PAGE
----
I personally would charge by the head. If the community is providing a place to teach classes at no charge, I would charge the going rate at the nearest facilities per person. If you do a good job, you could do quite well. Especially if you can get multiple classes going.
If the community wanted to pay me an hourly fee, it would be my middle rate for small classes and my higher rate for large classes. $50 to $100 for me personally.
Now if it was a lower income area, I would probably only charge $1 per person for legal and insurance reasons. I do some of this type of work as well.
Will you be an independent contractor instead of an employee? In order to get paid the same after-tax as you would as an employee, you would want to make about 20% more as an independent contractor than as an employee.
The residential communities where I’ve worked have paid me well, more like 40% more than my average group-ex rate. Classes were a lot smaller than my gym classes, so I didn’t need a mic.
It depends on the size of the group and (term) duration of instruction. I live in a tourist town so it’s a big benefit to offer a price per class based on numbers signing up for a given period of time. Small community residents aren’t here the entire year. For example: over 10 people for 1 hour aqua for 6 weeks (1 class per week) people pay only $8.00 per class for the 6 weeks. (very inexpensive per person) This = $80 for you. Then “drop ins” can pay a significantly higher price, say $12.00 which then encourages sign up for the series.
Many private hire developments like this allow for you setting your own price.
However, if it is a situation where you are working with their “fitness” manager or IC for the FACILITY, then you would be looking at flat fees per class paid by the organization or club. I’d also be careful about agreeing to less pay if there are less group participants or a day of no shows. Lots of communities or organizations will attempt to say they will not pay. Often where I live attendance might be low given the time of year and is NOT representative of any instructors skill or class content. Personally, I’d never agree to that. It’s a brutal drive through traffic anywhere and if nobody shows for class I’d expect to be paid for my time nevertheless.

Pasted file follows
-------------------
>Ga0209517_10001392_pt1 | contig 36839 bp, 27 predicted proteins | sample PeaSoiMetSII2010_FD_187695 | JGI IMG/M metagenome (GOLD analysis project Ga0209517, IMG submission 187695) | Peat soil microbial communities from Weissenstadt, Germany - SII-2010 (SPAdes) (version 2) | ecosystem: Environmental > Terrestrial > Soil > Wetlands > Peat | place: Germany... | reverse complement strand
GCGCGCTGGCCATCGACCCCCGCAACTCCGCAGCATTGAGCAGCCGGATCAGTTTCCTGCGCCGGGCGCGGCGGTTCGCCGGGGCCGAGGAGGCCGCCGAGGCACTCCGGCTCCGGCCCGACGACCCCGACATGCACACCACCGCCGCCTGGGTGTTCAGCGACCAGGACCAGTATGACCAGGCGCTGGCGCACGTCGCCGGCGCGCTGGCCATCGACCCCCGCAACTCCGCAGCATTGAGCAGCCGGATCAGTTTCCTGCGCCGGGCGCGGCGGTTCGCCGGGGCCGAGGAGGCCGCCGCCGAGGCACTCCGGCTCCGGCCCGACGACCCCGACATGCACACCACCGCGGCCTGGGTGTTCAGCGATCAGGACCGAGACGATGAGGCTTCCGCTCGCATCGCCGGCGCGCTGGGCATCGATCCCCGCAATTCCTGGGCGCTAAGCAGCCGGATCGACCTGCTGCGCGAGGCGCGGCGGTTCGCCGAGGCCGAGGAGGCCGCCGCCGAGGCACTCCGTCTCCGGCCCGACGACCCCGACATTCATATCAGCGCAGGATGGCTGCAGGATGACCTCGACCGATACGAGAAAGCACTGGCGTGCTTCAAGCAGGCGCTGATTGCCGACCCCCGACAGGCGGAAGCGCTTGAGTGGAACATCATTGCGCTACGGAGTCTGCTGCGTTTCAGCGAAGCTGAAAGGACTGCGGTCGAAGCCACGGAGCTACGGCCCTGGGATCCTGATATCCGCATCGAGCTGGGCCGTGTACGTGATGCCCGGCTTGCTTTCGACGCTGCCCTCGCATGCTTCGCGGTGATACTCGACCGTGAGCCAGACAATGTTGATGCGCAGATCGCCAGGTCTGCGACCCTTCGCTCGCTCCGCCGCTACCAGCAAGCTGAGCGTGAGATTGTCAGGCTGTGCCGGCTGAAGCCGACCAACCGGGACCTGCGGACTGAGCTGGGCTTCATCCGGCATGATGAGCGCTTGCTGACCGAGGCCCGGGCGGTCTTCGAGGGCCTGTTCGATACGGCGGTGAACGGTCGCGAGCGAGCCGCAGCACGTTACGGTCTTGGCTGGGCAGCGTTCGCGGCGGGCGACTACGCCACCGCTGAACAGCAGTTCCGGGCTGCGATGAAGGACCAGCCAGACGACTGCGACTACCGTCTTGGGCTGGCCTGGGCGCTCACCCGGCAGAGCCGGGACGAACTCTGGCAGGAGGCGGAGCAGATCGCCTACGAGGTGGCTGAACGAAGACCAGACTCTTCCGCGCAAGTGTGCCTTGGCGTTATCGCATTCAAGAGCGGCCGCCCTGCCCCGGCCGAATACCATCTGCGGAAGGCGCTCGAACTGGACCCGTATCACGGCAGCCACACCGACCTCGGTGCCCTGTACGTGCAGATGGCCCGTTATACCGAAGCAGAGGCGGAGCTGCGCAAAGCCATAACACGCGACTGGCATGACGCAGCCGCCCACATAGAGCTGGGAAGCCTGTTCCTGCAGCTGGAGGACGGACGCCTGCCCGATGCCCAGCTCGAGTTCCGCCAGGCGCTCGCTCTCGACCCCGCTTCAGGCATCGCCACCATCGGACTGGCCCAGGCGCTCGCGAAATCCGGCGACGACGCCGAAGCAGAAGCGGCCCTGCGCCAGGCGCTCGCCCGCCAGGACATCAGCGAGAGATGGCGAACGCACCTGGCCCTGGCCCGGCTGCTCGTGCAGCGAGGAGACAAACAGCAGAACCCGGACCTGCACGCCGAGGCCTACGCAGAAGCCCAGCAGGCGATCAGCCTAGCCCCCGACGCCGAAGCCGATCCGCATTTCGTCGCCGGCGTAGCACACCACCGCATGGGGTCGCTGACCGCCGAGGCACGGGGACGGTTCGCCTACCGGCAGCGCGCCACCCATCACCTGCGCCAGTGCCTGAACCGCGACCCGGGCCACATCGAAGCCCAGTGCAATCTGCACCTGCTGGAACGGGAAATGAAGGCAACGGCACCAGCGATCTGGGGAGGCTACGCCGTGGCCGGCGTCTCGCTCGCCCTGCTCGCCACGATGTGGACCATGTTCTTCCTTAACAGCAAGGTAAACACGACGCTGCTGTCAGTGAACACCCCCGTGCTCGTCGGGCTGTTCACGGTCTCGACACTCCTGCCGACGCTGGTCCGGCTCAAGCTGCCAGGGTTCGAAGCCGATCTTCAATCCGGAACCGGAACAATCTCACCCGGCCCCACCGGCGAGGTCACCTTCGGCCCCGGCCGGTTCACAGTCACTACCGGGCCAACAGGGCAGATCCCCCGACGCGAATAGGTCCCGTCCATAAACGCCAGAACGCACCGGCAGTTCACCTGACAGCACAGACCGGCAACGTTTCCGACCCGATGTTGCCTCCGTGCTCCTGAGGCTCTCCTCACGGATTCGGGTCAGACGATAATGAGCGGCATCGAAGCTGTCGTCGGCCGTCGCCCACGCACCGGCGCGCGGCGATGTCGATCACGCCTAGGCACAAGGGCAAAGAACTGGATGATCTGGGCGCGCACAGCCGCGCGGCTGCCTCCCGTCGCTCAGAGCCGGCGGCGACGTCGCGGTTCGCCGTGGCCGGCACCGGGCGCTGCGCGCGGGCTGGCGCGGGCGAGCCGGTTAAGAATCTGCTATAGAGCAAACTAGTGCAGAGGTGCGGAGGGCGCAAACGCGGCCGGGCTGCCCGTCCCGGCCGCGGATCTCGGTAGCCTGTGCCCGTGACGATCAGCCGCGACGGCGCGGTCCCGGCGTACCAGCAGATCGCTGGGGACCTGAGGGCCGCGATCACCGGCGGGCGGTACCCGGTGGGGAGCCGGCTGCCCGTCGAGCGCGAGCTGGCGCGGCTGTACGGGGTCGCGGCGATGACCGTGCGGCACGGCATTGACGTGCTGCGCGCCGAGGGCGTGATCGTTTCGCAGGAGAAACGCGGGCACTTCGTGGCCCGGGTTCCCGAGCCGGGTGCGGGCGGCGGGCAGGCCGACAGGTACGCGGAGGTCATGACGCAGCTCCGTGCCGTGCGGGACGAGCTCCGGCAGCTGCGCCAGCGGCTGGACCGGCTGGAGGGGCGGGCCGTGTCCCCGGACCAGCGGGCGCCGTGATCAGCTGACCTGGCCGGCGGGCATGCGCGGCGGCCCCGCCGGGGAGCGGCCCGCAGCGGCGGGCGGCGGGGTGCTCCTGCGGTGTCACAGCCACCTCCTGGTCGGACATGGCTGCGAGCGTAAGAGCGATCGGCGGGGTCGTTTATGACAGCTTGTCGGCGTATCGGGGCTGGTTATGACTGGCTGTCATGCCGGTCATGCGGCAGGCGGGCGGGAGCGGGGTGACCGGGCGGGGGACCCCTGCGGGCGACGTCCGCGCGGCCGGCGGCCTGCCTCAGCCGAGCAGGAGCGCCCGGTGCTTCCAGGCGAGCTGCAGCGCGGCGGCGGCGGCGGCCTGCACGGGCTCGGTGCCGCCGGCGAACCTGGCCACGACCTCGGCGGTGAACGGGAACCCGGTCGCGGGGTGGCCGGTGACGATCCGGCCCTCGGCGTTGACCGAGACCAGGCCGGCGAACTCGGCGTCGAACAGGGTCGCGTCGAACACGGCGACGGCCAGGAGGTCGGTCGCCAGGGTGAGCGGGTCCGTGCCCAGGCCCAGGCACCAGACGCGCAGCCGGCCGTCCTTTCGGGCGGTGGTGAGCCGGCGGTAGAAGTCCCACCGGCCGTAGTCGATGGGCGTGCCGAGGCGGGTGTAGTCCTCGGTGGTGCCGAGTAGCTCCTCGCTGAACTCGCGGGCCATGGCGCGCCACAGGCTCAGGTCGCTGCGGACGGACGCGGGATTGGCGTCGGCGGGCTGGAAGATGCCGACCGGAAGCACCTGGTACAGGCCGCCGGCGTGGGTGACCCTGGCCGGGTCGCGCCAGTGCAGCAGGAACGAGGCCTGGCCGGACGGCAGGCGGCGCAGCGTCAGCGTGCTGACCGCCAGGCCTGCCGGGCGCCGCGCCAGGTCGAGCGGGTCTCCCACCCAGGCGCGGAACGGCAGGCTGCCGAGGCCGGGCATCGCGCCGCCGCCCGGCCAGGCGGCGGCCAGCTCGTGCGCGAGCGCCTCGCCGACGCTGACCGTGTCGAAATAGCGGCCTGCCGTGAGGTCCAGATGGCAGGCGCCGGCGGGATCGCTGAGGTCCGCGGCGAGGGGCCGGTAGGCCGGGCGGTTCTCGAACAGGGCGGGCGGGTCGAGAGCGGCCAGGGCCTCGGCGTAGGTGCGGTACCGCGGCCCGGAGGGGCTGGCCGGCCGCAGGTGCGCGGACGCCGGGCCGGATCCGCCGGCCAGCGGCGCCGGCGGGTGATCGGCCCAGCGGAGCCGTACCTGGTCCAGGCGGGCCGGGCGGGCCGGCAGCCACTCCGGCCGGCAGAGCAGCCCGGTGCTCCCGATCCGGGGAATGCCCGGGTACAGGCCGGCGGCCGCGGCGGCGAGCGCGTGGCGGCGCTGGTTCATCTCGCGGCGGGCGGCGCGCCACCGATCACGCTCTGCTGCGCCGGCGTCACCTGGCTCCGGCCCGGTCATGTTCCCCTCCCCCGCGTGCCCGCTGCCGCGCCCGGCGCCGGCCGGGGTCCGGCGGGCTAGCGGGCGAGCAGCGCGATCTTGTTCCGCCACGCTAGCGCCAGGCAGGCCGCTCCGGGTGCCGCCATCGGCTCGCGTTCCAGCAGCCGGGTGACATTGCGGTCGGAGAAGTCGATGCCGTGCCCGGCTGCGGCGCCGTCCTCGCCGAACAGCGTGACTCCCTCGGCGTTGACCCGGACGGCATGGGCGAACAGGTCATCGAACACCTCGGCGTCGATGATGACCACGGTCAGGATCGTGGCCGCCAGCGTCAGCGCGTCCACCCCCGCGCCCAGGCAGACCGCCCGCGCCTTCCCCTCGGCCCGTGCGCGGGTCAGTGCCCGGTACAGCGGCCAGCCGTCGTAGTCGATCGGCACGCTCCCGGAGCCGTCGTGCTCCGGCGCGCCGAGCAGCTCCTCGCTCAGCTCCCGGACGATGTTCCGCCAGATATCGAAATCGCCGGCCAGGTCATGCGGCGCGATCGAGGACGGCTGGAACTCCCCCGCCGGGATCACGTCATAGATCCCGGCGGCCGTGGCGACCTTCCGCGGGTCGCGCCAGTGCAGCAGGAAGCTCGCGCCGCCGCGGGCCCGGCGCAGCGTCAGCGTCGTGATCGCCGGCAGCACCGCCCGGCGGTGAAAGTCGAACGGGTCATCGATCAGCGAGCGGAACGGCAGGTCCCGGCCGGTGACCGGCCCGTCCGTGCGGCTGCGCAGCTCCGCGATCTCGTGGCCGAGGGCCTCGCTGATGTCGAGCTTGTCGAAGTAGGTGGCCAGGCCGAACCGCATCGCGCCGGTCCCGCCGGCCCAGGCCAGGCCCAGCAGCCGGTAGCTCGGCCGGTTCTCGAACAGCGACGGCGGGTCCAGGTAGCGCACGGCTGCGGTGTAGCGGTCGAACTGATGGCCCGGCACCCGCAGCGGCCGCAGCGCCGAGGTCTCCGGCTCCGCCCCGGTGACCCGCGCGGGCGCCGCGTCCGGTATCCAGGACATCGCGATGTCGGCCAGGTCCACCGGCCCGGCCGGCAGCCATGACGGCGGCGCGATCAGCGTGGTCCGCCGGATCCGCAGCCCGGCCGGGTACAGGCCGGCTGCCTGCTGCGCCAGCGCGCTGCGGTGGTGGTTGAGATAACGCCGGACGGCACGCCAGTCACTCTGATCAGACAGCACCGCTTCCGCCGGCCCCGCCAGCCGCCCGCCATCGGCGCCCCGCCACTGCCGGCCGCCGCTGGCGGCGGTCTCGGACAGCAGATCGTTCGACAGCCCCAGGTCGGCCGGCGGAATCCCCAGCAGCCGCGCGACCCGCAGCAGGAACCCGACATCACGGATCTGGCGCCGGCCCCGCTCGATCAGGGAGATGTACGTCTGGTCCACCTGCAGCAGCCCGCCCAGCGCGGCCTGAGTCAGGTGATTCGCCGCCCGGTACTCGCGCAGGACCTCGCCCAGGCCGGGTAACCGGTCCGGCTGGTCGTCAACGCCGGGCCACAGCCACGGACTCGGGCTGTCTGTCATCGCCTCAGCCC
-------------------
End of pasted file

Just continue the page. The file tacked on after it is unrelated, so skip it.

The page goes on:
As far as Music and Mic: I have a loud voice, and often work the room while teaching (rather than on stage in front) so I never worry about a mic unless teaching spinning. Pilates and aqua I dislike a mic too and only find it necessary with very large (over 50people) groups. I also bring my own speaker (small travel, light and loud Boze) with me everywhere to avoid time wasted.
While there are many variables here: location, format, attendee volume, IC, etc. There are many options for you. See what will work best for you and offer the attendees something valuable for the price paid. Then everyone benefits. 🙂
Good Luck! Kimber